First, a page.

It would appear that CBC is simply another corporate entity with business priorities.
First priority is maximise advertising revenue from highest bidders.
Hence we see CBC TV stationjs filled with advertising for every car company selling internal combustion engines.
If CBC was open and transparent on the crisis of global warming they may well jepordize advertising revenue from automobile manufacturers and oil/gas companies.
Good reason for CBC to be banned from advertising revenue.
As it goes "he who pays the piper calls the tune" !!!
Peter

It is a well know fact that previous CBC National correspondents including but not limited to Peter Mansbridge and Rex Murphy have earned substantial amounts of money as guest speakers at oil & gas functions. How can reporters be unbiased if they accept personal gain from the very sector most responsible for climate change?

For a leaders’ debate on the climate crisis to shed more light than heat I’d suggest, first of all, rethinking the format to eliminate cross-talk and sniping between leaders and to focus on each party’s plans for the next four years. More of a forum than a debate. Then I’d have the moderator (who’d have to be sufficiently knowledgeable herself) give the leaders (and the audience) a quick primer on basic climae science literacy.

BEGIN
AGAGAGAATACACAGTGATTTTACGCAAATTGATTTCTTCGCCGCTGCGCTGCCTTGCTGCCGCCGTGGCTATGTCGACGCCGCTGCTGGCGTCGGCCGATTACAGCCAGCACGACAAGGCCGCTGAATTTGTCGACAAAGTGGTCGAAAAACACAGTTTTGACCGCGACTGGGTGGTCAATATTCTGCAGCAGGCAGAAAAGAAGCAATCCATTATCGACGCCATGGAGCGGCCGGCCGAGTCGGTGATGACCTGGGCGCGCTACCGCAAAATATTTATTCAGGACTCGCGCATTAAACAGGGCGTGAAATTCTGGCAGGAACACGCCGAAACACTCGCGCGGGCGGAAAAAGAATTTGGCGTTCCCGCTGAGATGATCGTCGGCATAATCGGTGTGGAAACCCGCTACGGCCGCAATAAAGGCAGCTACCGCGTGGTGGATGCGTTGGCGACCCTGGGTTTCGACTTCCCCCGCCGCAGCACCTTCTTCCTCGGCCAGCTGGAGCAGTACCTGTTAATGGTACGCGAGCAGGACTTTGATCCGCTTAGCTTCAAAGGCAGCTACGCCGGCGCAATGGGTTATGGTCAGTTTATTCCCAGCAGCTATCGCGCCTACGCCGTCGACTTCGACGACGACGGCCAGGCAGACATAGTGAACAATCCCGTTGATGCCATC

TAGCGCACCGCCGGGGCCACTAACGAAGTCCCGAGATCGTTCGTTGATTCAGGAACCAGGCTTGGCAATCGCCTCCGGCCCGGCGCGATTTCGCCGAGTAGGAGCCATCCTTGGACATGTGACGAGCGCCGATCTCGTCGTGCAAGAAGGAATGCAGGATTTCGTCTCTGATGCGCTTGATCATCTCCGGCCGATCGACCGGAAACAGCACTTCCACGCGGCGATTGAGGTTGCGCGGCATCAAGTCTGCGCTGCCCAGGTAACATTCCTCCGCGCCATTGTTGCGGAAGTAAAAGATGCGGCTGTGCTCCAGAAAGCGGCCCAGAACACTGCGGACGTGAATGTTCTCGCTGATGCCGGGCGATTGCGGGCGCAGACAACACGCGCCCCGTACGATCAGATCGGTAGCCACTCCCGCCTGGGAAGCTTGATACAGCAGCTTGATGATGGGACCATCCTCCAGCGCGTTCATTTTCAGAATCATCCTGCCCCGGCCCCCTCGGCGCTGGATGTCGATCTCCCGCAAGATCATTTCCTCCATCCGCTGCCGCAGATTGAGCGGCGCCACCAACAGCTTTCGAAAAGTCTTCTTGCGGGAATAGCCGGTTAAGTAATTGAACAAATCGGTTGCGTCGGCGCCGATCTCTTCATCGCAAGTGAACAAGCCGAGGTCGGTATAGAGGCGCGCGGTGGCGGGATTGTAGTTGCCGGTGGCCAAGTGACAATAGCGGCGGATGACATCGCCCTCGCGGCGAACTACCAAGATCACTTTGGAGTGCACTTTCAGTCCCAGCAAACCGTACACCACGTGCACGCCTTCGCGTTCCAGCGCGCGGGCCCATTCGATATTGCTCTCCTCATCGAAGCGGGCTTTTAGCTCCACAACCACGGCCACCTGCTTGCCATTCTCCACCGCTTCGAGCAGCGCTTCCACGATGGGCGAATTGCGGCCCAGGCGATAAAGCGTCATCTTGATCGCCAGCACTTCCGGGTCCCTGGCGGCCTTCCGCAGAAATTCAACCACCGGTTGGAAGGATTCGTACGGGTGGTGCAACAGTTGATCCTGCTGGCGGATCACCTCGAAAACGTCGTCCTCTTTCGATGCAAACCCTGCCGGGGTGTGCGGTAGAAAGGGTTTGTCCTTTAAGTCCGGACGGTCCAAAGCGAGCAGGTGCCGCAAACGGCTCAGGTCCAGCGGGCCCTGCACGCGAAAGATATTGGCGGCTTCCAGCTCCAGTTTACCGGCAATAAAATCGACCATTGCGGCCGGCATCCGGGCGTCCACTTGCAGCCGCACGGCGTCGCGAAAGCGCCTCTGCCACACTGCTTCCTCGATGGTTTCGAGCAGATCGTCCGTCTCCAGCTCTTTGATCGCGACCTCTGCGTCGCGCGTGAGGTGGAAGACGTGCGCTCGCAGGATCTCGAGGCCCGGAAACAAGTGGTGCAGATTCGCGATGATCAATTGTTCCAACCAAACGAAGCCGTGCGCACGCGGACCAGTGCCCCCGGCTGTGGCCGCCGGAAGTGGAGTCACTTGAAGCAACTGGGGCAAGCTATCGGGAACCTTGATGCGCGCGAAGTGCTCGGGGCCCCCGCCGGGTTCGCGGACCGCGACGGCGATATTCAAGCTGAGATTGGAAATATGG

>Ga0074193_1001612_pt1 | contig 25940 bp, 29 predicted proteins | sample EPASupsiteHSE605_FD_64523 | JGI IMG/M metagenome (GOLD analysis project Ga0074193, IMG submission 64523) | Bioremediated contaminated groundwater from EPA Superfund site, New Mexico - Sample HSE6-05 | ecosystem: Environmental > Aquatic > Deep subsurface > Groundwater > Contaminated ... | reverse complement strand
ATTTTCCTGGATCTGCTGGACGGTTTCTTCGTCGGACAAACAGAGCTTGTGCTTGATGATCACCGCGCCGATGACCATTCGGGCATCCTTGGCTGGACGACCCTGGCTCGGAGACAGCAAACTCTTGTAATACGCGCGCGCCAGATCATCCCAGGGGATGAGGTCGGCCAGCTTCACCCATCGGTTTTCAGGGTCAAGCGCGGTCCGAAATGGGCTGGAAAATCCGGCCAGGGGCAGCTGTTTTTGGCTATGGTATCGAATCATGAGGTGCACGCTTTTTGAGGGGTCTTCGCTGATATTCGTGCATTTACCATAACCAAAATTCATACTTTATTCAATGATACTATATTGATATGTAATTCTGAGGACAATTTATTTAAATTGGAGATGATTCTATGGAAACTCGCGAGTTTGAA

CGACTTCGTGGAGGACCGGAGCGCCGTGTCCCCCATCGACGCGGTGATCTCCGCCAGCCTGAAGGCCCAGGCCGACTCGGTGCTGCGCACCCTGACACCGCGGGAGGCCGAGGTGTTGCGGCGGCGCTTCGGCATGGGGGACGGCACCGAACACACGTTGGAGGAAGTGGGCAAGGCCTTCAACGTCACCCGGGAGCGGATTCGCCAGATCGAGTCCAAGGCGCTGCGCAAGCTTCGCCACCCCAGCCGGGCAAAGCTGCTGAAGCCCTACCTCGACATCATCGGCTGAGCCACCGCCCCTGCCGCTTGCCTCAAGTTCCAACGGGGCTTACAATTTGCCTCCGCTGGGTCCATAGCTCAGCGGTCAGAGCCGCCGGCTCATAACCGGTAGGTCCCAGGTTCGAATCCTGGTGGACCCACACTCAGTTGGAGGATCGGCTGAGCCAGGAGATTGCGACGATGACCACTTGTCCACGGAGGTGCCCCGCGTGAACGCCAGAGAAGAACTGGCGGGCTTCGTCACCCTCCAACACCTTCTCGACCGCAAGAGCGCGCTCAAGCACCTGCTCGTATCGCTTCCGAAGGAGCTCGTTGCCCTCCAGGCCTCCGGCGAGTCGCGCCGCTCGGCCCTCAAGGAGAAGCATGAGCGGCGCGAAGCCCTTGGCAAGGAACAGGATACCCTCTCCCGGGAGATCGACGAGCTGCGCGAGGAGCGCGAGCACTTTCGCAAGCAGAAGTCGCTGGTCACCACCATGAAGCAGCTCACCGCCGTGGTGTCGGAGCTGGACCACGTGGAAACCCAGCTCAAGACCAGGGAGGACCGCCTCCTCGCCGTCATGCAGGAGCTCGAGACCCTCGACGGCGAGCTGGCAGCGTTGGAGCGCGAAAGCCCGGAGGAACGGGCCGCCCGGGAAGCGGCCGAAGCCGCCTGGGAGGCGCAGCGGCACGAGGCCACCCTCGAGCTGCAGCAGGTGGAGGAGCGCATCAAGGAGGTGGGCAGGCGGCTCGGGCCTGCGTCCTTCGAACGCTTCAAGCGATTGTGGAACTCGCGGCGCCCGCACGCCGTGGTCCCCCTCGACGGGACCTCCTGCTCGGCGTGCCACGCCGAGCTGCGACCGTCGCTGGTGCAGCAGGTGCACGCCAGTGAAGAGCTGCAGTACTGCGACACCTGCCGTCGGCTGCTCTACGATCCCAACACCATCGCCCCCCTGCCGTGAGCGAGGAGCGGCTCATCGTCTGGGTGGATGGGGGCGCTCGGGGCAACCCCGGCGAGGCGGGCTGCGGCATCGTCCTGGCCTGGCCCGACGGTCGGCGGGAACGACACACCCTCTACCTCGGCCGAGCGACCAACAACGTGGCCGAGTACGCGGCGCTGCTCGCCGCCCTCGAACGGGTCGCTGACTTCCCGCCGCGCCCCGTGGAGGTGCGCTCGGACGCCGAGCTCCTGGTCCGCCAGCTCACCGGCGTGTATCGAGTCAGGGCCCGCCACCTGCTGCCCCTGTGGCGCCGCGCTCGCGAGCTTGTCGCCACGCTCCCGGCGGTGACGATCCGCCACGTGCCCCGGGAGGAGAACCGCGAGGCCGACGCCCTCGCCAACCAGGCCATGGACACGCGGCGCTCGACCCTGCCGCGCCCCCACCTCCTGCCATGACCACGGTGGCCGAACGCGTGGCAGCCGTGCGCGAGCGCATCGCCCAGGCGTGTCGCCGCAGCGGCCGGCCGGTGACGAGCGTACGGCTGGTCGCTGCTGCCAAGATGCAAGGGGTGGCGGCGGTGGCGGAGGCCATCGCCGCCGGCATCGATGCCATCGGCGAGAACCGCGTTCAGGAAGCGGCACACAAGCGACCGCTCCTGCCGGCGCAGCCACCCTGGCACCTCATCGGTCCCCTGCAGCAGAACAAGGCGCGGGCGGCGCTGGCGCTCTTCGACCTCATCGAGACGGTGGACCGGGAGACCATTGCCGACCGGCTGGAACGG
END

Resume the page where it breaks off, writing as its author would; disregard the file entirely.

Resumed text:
At a minimum, something like this: For the purposes of limiting temperature rise to 2 degrees C, what matters is the total accumulation of greenhouse gases in the atmosphere — our carbon budget. Targets like “80 percent reduction in the rate of emissions by 2050″ are deeply misleading.
The only thing that matters in limiting temperature rise is cumulative emissions, the total amount we dump into the atmosphere this century. For any given carbon reduction pathway, the later emissions peak, the faster they have to fall to stay under budget.

Then I’d spilt the forum into two sections: mitigation and adaptation with questions along these lines: What steps will they take to reduce greenhouse gas emissions in time to make a difference? How will they make sure workers affected by these steps can find new employment? What will they do to help communities adapt to the changes that are already baked into the system.

Way more details to work out than I can get into in this comment but should this event come to pass, happen it’s the details that will make all the difference.

This proposed outline is very appropriate. It is necessary that the time be spent on educating the public (and the politicians), moving towards action, AND NOT ON POLITICAL GAME PLAYING. The issue is far too important for the younger generations to let old men obfuscate.